We collectively just did this earlier today with Iowa and Arizona. There are no hard and fast rules, but intent seems to be the key. Intent is indicted by things like registering a car, getting a driver's license, voting, paying utility bills, etc.
Let me give OH a shot (or rather let me give google a shot at OH):
(I) “Resident” means any of the following, provided that division (I)(3) of this section applies only to taxable years of a trust beginning in 2002 or thereafter:
(1) An individual who is domiciled in this state, subject to section 5747.24 of the Revised Code;
(J) “Nonresident” means an individual or estate that is not a resident. An individual who is a resident for only part of a taxable year is a nonresident for the remainder of that taxable year.
Now if we only knew what domiciled means, but we are told where to look: section 5747.24 Presumption of domicilehttp://codes.ohio.gov/orc/5747.24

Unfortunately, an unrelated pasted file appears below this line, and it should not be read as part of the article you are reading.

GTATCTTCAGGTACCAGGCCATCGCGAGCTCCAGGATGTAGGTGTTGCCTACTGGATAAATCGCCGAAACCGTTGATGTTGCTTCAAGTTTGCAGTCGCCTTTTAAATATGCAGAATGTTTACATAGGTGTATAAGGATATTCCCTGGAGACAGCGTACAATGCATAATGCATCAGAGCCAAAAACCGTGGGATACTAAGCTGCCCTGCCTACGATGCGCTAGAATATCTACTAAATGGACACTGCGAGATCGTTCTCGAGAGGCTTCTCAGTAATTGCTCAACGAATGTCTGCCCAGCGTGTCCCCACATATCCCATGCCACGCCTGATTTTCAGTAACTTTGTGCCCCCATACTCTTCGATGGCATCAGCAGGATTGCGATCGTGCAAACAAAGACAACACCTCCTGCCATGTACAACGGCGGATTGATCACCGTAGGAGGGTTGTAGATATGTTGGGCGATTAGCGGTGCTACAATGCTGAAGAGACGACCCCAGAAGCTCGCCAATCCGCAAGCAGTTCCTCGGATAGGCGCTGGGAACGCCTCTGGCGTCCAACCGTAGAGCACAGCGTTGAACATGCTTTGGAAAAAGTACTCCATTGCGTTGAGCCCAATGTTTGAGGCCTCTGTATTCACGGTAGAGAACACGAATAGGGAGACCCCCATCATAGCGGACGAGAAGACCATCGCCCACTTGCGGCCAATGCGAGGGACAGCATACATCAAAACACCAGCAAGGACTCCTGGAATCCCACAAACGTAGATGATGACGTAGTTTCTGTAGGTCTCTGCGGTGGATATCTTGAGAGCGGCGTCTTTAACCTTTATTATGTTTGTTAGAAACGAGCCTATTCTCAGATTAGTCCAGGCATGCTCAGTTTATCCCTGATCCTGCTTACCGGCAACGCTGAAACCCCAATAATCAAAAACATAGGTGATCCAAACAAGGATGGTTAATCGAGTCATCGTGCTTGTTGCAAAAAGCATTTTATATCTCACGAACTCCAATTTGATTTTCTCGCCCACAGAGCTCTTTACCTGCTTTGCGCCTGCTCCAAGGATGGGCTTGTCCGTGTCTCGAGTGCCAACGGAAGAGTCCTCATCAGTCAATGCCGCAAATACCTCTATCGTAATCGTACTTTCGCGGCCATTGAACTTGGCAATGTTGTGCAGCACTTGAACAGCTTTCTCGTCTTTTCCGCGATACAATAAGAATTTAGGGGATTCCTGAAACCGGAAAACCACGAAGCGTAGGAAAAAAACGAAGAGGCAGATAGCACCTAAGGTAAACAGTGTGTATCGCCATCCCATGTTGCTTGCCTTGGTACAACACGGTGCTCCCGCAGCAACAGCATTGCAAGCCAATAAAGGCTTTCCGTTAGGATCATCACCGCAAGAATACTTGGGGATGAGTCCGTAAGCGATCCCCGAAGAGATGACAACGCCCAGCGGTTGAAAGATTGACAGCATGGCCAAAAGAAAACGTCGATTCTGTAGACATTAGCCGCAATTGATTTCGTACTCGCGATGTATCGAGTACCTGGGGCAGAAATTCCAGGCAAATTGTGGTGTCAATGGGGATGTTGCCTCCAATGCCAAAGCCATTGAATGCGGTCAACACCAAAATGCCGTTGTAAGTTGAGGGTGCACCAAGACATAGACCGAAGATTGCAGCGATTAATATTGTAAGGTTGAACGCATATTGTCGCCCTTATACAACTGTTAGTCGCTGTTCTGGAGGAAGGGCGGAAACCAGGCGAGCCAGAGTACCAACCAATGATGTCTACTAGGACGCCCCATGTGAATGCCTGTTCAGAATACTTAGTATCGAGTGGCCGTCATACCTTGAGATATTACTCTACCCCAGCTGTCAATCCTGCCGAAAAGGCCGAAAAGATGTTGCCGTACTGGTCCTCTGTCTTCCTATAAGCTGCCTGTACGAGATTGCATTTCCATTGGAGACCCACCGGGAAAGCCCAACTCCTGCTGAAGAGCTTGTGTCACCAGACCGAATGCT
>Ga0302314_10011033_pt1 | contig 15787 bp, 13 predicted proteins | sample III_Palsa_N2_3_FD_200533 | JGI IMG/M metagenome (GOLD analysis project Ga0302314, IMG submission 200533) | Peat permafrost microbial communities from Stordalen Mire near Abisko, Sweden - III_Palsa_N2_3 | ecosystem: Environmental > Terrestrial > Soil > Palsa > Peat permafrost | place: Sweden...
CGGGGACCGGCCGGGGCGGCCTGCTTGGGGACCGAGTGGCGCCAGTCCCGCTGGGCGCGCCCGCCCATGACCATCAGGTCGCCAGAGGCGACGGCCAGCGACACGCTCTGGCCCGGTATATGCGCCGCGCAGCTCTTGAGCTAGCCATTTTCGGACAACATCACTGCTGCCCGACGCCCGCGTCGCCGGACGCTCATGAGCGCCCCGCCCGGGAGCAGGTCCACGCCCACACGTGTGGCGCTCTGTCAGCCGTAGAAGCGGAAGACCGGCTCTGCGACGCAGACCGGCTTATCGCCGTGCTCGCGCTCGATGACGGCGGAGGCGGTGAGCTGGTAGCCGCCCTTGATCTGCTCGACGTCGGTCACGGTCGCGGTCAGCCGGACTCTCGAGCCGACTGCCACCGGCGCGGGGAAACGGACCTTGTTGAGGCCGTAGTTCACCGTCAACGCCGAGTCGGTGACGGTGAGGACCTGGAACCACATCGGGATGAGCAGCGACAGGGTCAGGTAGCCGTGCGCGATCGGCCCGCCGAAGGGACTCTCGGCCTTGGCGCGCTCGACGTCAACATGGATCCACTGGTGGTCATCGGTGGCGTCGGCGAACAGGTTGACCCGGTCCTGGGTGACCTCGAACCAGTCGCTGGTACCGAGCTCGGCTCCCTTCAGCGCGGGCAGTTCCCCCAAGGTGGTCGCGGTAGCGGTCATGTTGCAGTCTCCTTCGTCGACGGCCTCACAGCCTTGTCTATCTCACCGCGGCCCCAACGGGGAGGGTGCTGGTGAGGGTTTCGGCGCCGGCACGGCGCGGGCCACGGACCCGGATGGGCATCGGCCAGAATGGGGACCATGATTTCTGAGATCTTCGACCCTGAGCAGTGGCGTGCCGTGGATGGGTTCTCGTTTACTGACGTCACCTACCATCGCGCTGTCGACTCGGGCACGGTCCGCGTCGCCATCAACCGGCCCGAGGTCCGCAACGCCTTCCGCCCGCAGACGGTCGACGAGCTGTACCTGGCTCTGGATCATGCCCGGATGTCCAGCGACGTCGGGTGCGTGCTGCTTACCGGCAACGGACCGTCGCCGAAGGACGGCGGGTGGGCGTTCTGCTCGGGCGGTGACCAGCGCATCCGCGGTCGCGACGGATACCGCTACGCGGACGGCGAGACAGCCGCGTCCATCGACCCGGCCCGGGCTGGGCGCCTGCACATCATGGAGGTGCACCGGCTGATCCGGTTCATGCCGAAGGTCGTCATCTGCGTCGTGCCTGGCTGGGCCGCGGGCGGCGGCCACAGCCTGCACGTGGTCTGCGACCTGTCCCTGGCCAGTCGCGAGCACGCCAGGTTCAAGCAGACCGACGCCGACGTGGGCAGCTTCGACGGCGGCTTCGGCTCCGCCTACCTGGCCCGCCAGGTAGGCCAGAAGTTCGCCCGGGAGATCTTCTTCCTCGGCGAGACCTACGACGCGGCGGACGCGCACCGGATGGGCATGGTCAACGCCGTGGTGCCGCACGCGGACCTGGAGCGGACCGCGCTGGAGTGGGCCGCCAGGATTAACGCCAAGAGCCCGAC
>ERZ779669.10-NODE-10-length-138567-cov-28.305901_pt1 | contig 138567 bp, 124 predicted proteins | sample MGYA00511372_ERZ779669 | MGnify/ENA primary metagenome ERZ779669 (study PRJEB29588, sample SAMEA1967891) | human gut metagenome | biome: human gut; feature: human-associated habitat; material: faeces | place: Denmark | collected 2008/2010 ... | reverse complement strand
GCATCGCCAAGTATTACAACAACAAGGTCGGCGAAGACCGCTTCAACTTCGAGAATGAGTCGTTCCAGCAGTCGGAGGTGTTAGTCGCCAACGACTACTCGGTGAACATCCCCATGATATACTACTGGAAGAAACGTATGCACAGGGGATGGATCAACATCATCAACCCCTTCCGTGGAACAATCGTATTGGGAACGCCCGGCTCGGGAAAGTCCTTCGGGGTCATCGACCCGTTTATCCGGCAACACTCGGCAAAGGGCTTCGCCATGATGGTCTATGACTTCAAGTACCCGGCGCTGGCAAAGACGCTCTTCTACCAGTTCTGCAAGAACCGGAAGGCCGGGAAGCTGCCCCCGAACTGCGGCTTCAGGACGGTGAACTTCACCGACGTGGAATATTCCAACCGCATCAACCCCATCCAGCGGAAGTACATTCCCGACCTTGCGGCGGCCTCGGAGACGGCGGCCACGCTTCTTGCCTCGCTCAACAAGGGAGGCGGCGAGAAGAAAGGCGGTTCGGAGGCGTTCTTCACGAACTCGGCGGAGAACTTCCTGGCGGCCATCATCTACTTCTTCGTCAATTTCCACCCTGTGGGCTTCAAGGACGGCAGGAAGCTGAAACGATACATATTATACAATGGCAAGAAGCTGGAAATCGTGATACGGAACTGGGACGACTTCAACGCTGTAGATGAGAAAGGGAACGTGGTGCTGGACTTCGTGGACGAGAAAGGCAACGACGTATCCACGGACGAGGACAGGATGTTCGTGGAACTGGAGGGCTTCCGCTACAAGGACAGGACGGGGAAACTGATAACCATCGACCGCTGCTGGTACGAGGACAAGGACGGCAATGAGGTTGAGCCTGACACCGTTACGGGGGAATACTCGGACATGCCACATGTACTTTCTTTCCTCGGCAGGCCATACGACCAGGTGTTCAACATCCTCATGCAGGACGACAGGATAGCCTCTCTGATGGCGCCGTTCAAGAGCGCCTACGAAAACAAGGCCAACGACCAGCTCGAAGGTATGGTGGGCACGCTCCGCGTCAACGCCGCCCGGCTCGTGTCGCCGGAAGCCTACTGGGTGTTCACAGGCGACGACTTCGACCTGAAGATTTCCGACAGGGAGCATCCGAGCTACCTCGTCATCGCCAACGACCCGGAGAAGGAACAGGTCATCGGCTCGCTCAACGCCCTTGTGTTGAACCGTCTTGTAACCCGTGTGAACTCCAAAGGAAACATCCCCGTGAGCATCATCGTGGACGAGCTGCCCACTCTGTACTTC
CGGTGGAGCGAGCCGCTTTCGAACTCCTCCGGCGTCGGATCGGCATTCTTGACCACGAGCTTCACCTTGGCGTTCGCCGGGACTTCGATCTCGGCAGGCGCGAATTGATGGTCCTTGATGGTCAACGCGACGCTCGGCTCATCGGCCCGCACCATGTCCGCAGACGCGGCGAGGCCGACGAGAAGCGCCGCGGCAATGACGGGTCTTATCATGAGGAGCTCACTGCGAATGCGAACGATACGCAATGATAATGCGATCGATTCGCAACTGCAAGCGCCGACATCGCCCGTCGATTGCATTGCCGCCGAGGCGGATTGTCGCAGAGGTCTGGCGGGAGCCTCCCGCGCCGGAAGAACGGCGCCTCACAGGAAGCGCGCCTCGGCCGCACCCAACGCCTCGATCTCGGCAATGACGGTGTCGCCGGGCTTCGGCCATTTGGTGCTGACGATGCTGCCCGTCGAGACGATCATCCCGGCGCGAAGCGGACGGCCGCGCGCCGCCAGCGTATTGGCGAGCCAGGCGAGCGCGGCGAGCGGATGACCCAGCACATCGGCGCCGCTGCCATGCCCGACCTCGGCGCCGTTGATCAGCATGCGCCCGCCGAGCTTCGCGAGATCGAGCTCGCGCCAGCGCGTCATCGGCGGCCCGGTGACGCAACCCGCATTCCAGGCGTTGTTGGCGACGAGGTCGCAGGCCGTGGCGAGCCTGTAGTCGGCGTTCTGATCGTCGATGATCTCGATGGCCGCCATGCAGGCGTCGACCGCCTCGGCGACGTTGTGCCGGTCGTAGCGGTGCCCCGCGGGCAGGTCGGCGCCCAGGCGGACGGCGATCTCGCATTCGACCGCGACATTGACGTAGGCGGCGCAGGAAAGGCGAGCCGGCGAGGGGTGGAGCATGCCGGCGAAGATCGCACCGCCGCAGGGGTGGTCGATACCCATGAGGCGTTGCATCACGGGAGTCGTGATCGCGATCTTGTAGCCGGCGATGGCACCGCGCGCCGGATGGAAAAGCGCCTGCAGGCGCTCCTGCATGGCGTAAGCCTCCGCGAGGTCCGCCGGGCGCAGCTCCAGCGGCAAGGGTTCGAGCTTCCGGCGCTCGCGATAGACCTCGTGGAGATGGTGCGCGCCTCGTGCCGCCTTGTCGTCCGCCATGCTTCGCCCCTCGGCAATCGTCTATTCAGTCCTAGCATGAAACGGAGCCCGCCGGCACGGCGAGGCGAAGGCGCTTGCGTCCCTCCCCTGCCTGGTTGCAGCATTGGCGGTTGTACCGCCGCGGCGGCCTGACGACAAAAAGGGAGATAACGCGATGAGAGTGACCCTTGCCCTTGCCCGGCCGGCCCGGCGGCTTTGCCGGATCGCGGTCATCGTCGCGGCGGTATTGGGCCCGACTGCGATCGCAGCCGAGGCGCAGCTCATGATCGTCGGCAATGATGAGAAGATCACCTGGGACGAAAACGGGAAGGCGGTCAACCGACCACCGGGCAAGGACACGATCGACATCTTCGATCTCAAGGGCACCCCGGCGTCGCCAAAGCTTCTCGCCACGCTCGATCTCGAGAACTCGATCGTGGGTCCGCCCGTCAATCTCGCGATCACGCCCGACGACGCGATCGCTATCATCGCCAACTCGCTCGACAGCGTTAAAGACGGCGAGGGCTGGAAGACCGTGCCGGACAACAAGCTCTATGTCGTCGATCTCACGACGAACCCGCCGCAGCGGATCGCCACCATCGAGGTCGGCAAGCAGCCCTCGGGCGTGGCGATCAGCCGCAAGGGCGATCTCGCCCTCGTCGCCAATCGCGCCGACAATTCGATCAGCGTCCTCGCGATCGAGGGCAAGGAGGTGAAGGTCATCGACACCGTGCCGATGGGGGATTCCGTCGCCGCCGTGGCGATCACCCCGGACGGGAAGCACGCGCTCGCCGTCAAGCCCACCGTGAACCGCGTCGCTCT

You can read it, but it basically presumes you are a resident of Ohio unless you can meet a five part test. This is the anti-snowbird test to make people spending the winter in Florida residents of Ohio for tax purposes.
http://www.tax.ohio.gov/ohio_individual ... tatus.aspx
If you are unsure of your state of residency, Ohio law provides that you will be considered a full-year nonresident of Ohio only if you meet all five of the following requirements:
During the entire taxable year you had at least one abode outside of Ohio,
You spent no more than 182 contact periods in Ohio during the taxable year,
You were not a part-year resident of Ohio during the taxable year,
By May 31 of the immediately succeeding calendar year you file, as appropriate, either the affidavit or notice of non-Ohio domicile or notice of no Ohio income tax liability (below),
These documents do NOT contain any false statements.